Tree searches since then have produced 19 nest locations in old growth forests. Due to the difficulty of locating the nests of these elusive birds, it is necessary to implement plans for further research before the Marbled Murrelet becomes an indicator species such as the spotted owl (Carter and Morisson, 1992).
Closely related species include: (1) Kittlitz's Murrelet, Glacier Bay, Alaska and north. (2) Least Auklet, Aleutian Islands and Bering Sea, ranges do not overlap. (3) Cassin's Auklet, same geographic range. (Peterson, 1961)
James Smart (author), University of Michigan-Ann Arbor.
living in the Nearctic biogeographic province, the northern part of the New World. This includes Greenland, the Canadian Arctic islands, and all of the North American as far south as the highlands of central Mexico.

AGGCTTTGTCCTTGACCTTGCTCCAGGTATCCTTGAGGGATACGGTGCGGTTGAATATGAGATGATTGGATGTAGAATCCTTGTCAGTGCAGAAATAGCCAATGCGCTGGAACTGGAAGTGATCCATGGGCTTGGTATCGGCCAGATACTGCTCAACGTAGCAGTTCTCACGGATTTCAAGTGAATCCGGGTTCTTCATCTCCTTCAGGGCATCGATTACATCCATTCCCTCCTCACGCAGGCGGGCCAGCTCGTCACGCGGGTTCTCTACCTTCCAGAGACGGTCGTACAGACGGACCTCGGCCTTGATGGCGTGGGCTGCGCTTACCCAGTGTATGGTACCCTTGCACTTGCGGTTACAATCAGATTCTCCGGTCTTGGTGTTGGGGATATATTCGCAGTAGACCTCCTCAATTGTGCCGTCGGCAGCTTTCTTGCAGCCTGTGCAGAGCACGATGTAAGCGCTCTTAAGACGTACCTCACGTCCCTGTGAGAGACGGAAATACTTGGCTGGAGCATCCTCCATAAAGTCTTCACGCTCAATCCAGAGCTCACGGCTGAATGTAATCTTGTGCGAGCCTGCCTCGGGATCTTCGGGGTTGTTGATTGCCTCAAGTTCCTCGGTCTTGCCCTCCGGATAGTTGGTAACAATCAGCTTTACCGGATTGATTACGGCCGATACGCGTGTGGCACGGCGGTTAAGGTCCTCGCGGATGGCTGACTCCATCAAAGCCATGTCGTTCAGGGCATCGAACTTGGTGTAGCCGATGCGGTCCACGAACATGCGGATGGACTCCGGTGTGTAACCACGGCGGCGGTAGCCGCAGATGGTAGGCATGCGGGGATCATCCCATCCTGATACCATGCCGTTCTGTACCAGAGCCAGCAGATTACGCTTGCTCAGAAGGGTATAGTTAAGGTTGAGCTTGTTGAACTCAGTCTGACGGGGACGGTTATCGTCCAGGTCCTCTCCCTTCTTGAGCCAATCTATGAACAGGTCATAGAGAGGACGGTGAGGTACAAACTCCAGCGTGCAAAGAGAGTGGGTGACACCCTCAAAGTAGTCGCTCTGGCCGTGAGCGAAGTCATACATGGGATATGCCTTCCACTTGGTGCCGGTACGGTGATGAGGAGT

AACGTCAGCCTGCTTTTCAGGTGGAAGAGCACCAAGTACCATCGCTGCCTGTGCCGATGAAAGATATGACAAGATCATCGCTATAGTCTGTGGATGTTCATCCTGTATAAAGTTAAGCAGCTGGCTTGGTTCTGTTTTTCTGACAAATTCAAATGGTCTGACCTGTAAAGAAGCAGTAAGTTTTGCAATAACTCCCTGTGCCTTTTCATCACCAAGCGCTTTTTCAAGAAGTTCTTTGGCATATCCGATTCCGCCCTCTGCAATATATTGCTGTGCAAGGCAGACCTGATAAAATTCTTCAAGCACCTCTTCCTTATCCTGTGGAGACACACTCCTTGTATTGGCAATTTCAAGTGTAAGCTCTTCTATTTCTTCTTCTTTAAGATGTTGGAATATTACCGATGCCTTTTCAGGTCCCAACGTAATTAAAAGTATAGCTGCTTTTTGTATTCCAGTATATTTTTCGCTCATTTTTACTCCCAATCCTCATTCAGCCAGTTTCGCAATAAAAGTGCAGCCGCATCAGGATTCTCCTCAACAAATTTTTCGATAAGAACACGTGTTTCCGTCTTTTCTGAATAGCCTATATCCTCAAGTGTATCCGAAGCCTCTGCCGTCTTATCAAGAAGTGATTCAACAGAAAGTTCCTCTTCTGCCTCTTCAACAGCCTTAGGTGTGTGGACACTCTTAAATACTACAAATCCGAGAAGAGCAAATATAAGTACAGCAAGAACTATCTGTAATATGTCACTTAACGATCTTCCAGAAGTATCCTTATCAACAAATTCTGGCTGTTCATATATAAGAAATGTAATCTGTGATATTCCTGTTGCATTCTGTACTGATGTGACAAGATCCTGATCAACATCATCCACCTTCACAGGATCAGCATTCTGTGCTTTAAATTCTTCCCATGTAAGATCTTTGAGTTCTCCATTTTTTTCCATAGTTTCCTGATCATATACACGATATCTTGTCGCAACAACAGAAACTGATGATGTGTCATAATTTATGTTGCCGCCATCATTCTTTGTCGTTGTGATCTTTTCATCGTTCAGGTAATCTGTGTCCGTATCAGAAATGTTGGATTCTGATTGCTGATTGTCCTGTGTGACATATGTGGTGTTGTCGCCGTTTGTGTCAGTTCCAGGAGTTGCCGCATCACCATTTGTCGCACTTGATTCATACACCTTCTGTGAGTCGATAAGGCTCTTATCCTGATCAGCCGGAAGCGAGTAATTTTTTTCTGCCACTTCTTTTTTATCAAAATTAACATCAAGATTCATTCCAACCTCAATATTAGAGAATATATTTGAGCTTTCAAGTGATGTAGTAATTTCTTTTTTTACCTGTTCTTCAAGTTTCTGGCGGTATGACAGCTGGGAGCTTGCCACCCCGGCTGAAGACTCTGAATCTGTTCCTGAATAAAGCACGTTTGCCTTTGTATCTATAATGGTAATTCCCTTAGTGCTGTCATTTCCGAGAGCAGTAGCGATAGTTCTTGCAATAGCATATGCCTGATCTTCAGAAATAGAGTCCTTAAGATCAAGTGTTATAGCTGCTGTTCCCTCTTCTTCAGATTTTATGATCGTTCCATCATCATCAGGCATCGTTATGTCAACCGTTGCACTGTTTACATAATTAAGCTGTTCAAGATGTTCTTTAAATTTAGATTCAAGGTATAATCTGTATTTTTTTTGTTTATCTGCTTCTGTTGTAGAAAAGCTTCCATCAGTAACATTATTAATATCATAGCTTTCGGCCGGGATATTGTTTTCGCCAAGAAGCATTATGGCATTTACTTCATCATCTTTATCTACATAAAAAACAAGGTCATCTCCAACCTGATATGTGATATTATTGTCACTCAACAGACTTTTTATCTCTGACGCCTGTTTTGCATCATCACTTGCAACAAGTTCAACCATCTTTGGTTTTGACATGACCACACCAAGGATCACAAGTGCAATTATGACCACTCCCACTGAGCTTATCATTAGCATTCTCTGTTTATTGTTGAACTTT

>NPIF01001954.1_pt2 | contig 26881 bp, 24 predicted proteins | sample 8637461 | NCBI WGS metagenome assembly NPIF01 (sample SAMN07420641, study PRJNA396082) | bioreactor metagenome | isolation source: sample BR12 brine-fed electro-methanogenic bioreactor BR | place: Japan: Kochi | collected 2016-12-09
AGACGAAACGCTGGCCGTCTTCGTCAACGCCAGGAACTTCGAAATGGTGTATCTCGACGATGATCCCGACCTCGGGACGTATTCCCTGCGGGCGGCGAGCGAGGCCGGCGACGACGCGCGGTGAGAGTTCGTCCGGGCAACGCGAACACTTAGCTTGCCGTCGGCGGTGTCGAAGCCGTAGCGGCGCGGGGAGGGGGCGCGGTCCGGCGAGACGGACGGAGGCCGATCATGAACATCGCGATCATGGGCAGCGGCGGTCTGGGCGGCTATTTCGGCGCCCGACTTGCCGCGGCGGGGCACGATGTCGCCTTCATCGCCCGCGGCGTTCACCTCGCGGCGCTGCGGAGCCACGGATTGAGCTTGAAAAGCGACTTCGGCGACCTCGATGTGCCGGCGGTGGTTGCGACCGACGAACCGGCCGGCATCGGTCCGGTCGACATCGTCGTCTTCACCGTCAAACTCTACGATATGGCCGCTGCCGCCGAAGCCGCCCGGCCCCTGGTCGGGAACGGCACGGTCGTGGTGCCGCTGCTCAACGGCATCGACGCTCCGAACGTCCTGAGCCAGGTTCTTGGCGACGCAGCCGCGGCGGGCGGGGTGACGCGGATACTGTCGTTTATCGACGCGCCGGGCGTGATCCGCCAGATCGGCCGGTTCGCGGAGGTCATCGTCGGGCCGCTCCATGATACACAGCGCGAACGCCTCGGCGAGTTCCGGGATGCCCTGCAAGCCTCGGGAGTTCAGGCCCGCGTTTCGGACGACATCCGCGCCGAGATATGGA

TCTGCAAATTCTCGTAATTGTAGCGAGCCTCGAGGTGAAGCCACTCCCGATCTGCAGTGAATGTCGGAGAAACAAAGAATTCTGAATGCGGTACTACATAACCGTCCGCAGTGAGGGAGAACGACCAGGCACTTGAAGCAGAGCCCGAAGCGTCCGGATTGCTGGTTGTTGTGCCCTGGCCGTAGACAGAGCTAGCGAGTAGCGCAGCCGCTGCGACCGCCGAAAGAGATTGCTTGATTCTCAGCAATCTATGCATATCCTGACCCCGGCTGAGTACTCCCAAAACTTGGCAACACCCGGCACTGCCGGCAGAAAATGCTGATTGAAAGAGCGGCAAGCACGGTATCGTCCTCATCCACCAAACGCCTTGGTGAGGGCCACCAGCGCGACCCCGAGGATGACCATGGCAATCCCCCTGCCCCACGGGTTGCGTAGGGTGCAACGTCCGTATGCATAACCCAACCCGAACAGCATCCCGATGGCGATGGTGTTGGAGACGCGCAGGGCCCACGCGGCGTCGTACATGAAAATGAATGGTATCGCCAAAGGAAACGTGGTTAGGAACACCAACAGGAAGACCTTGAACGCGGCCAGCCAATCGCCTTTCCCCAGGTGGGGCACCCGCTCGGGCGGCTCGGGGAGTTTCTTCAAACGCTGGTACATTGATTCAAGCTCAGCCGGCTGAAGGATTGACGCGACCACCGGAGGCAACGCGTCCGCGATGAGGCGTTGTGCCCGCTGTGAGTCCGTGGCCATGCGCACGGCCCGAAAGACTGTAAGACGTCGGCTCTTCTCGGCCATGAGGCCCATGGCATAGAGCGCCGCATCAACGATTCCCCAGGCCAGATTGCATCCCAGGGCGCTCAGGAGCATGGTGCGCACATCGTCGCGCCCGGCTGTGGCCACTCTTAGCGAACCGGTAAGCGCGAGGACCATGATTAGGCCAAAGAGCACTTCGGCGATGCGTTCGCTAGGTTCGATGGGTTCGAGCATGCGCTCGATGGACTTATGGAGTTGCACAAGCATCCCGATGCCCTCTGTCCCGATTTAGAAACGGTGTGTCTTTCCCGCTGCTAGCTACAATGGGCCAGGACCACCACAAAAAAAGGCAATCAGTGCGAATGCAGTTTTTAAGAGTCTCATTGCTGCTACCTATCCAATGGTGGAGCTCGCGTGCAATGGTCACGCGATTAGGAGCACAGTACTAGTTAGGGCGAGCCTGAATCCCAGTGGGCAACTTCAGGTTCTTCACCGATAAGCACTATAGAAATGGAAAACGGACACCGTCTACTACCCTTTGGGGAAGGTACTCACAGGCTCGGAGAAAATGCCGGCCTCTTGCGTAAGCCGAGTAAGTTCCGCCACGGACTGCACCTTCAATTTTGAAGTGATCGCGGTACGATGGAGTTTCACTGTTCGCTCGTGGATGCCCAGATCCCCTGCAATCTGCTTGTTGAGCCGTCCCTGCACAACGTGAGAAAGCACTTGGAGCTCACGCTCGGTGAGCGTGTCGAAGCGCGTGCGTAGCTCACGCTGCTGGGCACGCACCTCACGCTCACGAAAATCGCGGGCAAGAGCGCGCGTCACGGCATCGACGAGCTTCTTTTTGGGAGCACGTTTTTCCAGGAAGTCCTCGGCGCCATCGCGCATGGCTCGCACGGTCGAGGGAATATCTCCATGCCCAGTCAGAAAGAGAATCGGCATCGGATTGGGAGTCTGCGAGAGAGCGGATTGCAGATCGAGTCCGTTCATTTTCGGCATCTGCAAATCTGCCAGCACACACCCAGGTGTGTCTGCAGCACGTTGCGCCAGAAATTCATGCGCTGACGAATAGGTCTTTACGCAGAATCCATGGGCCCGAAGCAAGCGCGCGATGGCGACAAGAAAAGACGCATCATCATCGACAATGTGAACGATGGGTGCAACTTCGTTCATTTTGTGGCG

body of water between the southern ocean (above 60 degrees south latitude), Australia, Asia, and the western hemisphere. This is the world's largest ocean, covering about 28% of the world's surface.
living in the northern part of the Old World. In otherwords, Europe and Asia and northern Africa.
uses sound to communicate
having body symmetry such that the animal can be divided in one plane into two mirror-image halves. Animals with bilateral symmetry have dorsal and ventral sides, as well as anterior and posterior ends. Synapomorphy of the Bilateria.
uses smells or other chemicals to communicate
the nearshore aquatic habitats near a coast, or shoreline.
animals that use metabolically generated heat to regulate body temperature independently of ambient temperature. Endothermy is a synapomorphy of the Mammalia, although it may have arisen in a (now extinct) synapsid ancestor; the fossil record does not distinguish these possibilities. Convergent in birds.